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On a website, I would like to implement a system where users can message each other. The content of the messages should be protected against attackers that are trying to read them.

My first thought was to use a public/private key pair for each user and encrypt the private key with the password of the user. In this way, a hacker gaining access to the database would not be able to decrypt the messages.

On the other hand, users frequently forget their passwords and need to reset them. This would then have the effect that all past messages are lost.

There is probably a better solution for the whole process and I am just thinking in the wrong direction. Can somebody guide me?

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  • $\begingroup$ Obligatory meta discussion, an answer will follow soon. $\endgroup$
    – DannyNiu
    Dec 24, 2021 at 2:08
  • $\begingroup$ @DannyNiu Thank you. I am not trying to compete with anyone, I am just trying to add something to an organisation internal web site. I just want it it make easy and secure for the users, well integrated into the existing platform. $\endgroup$ Dec 24, 2021 at 9:38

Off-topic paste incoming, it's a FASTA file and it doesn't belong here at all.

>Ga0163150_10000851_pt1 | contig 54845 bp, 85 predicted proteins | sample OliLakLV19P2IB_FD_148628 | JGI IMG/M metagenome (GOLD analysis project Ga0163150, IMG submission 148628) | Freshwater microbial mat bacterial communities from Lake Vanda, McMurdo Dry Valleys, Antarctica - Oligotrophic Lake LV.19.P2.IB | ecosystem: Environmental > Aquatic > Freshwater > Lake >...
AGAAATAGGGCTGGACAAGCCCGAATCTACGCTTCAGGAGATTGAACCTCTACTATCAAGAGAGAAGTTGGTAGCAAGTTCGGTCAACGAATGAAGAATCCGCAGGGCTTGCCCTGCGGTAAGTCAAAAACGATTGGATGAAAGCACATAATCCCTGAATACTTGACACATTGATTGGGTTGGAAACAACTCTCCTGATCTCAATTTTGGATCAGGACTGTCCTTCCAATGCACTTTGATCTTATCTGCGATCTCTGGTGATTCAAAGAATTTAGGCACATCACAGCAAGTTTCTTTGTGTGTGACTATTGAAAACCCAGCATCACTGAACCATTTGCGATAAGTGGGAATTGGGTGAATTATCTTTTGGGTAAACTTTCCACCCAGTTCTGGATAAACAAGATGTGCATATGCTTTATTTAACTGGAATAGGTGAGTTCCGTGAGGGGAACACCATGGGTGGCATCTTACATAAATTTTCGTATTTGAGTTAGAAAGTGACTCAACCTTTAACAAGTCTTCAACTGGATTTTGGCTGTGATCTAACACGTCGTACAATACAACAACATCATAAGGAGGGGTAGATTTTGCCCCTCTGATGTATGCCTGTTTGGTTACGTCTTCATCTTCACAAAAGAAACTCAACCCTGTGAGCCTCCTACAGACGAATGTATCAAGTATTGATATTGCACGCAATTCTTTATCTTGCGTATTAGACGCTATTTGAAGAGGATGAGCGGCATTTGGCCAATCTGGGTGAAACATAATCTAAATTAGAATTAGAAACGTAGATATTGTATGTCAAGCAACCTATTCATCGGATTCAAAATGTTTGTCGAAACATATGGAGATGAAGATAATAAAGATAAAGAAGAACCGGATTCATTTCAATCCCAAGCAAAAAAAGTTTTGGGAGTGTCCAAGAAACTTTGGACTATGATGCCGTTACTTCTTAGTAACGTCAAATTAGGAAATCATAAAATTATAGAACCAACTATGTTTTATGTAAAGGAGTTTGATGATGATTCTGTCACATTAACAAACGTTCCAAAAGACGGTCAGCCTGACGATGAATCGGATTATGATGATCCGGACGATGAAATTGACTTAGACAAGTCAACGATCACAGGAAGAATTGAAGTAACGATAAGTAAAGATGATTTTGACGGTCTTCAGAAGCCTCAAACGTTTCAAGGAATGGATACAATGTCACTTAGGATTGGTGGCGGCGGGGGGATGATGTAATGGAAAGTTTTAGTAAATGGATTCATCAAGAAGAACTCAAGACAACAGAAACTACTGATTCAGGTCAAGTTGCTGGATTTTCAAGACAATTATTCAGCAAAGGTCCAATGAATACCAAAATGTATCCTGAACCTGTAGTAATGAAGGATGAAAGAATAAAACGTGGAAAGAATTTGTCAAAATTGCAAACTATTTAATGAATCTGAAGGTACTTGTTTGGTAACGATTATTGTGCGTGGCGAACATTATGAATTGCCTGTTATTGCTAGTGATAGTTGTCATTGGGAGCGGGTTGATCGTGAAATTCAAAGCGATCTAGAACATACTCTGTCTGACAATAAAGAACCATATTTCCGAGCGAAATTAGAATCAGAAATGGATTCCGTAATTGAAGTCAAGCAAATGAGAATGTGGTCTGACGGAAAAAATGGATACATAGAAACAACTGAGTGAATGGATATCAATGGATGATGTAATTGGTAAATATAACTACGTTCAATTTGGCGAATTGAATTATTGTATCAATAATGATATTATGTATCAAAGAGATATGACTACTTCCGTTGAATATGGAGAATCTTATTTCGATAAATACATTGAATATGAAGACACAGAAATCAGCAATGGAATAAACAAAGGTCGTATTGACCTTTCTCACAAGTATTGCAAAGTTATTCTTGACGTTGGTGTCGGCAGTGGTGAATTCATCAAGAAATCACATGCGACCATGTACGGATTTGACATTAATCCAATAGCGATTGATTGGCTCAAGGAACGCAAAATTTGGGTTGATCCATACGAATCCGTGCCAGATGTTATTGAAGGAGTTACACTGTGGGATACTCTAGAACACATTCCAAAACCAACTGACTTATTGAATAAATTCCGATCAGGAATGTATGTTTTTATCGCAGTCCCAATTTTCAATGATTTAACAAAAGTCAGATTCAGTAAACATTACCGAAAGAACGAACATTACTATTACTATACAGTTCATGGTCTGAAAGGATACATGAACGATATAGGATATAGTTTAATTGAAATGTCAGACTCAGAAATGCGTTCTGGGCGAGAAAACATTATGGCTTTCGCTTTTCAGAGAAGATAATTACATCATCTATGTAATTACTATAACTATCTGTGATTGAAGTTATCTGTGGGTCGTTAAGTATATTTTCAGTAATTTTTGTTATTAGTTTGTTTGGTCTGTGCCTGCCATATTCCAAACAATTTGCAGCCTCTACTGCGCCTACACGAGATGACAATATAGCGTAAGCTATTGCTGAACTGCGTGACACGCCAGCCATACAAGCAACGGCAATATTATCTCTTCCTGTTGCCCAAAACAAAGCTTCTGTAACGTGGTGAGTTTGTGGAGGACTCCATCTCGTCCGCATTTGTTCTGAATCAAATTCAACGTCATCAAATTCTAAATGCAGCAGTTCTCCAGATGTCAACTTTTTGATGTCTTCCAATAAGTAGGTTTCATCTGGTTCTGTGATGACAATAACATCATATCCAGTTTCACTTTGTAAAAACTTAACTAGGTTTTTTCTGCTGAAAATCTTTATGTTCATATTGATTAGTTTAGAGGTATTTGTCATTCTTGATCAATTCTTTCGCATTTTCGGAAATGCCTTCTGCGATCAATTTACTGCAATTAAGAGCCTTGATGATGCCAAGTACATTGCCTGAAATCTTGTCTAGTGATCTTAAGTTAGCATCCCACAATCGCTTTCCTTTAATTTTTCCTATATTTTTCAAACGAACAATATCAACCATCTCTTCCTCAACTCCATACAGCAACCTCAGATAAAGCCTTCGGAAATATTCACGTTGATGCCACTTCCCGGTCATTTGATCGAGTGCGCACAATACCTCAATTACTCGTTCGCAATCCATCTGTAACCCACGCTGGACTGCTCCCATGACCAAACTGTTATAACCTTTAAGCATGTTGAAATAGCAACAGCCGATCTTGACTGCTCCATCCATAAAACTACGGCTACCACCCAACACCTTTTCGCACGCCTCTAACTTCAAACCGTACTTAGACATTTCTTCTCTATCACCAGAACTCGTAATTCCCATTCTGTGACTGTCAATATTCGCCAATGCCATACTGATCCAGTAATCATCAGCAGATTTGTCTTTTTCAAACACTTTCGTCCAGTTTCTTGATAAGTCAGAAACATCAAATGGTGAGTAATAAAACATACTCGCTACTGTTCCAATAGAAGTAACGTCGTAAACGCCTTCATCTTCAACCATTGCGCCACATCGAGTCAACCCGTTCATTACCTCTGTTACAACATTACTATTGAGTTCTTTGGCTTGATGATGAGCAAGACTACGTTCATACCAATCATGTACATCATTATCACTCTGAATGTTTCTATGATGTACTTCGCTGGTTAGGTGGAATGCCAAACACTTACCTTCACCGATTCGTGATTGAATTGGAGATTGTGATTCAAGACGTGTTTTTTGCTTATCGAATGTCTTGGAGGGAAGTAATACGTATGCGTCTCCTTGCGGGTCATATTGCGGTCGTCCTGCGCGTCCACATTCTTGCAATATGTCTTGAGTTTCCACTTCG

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I'd suggest using pure access control for security.

Using public-key cryptography to protect user communication is very complicated, and have more subtle pitfalls than just users losing their message when resetting passwords.

For example, even if the communication between users are secure, you still have to protect your users from spams within your service systems. You can pre-scan the message texts sent by users before you let the other user receive it, and this is surely not doable if you encrypt user messages first.

Pure access control can get right, systems can be made secure against known attacks from hackers, you just need to spend more and constantly more effort in ensuring you follow best industry practice (e.g. using PKC to log into your administration account on the server, set DAC and MAC access control properly on your database, etc.)

Pure access control can be efficient. Using too much cryptography can complicate your security argument; but access control is often more consistent, and is efficient, both when configuring it, and when enforcing it.

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